At 102, woman receives PhD denied to her by Nazis in 1938

Ingeborg Syllm-Rapoport fled the Nazis for the US in 1938.

By JTA, REUTERS
June 10, 2015 11:46
1 minute read.

Holocaust survivor Ingeborg Syllm-Rapoport at age 102 receives the PhD denied to her by the Nazis

Holocaust survivor Ingeborg Syllm-Rapoport at age 102 receives the PhD denied to her by the Nazis

 
X

Dear Reader,
As you can imagine, more people are reading The Jerusalem Post than ever before. Nevertheless, traditional business models are no longer sustainable and high-quality publications, like ours, are being forced to look for new ways to keep going. Unlike many other news organizations, we have not put up a paywall. We want to keep our journalism open and accessible and be able to keep providing you with news and analyses from the frontlines of Israel, the Middle East and the Jewish World.

As one of our loyal readers, we ask you to be our partner.

For $5 a month you will receive access to the following:

  • A user uxperience almost completely free of ads
  • Access to our Premium Section and our monthly magazine to learn Hebrew, Ivrit
  • Content from the award-winning Jerusalem Repor
  • A brand new ePaper featuring the daily newspaper as it appears in print in Israel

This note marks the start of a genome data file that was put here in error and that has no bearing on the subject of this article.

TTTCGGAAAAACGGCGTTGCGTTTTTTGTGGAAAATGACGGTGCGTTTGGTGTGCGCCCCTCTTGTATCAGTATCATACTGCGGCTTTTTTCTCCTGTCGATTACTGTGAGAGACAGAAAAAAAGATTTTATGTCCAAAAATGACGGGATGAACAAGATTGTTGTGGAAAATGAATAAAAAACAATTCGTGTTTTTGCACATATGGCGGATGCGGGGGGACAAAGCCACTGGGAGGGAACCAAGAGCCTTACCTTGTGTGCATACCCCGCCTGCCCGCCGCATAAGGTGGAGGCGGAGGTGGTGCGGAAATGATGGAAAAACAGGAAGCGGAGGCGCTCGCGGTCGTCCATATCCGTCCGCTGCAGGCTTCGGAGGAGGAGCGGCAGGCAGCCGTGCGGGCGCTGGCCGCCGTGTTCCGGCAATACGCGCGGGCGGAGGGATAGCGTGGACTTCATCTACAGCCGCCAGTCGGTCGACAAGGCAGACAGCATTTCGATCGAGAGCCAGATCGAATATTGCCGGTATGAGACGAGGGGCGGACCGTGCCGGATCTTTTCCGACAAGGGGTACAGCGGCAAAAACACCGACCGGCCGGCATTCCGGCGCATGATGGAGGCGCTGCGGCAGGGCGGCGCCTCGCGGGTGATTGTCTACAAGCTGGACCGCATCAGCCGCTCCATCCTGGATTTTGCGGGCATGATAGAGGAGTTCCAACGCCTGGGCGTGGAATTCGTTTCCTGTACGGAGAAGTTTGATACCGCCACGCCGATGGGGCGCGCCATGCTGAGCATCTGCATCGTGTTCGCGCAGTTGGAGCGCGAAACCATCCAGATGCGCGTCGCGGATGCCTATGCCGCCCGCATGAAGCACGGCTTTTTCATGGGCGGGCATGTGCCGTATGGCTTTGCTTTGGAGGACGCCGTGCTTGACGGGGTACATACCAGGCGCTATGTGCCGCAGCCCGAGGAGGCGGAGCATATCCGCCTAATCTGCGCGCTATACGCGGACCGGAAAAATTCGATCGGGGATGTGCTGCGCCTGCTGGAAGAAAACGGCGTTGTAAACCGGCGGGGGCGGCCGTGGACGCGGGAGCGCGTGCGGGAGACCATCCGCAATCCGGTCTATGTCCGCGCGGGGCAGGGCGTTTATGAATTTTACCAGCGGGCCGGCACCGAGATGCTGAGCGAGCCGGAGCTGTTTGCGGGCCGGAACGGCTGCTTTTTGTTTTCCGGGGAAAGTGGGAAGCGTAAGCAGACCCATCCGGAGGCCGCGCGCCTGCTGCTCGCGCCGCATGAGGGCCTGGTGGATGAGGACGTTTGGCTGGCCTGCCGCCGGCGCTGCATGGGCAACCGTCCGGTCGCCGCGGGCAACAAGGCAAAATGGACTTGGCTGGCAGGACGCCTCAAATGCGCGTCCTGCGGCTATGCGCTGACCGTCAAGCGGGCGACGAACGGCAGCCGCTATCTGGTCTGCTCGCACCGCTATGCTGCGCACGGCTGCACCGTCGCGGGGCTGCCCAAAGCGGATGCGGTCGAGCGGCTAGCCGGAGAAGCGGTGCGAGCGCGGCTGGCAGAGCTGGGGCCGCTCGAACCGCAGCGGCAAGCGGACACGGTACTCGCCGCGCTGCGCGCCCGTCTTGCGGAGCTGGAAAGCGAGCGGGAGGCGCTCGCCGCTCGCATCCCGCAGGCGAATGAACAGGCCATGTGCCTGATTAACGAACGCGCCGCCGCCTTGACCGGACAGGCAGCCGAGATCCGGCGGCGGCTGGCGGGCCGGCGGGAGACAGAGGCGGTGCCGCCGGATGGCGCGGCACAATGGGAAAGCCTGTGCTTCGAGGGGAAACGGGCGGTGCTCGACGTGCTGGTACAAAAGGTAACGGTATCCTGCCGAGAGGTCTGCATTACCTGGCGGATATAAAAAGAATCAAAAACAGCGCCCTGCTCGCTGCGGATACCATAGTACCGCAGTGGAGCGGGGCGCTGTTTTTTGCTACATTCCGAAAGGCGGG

Help us grow and continue telling Israel’s story to the world.

Thank you,

Ronit Hasin-Hochman, CEO, Jerusalem Post Group
Yaakov Katz, Editor-in-Chief

UPGRADE YOUR JPOST EXPERIENCE FOR 5$ PER MONTH Show me later Don't show it again

Ingeborg Syllm-Rapoport, 102, received her doctoral certificate at a ceremony on Tuesday, 77 years after finishing her dissertation on diphtheria in 1938. She had been refused entrance to the oral exam by the Nazi authorities because her mother was Jewish. On May 13, Syllm-Rapoport was finally able to take the PhD exam at the University of Hamburg and passed.

“This is about principle, not about me,” she told the Daily Tagesspiegel after the exam. “I did not defend the work for my own sake; that whole situation was not easy for me at 102 years old. I did it for the victims. The university wanted to make amends for wrongs and has shown great patience, for which I am grateful.”

Be the first to know - Join our Facebook page.


She immigrated to the United States in 1938, shortly before the start of World War II, and was required to study for two additional years in the US to be certified as a doctor, despite graduating from a German medical school.

She married in 1946 and the couple returned to Germany after her husband was persecuted by anti-Communist efforts during the McCarthy era.

She retired in 1973 from Berlin’s renowned Charite Hospital as a full professor of pediatrics and head of the Neonatology Department.

Related Content

Holocaust  Remembrance Day
July 22, 2018
Hundreds in Georgia mourn Jewish soldier killed in Afghanistan

By JTA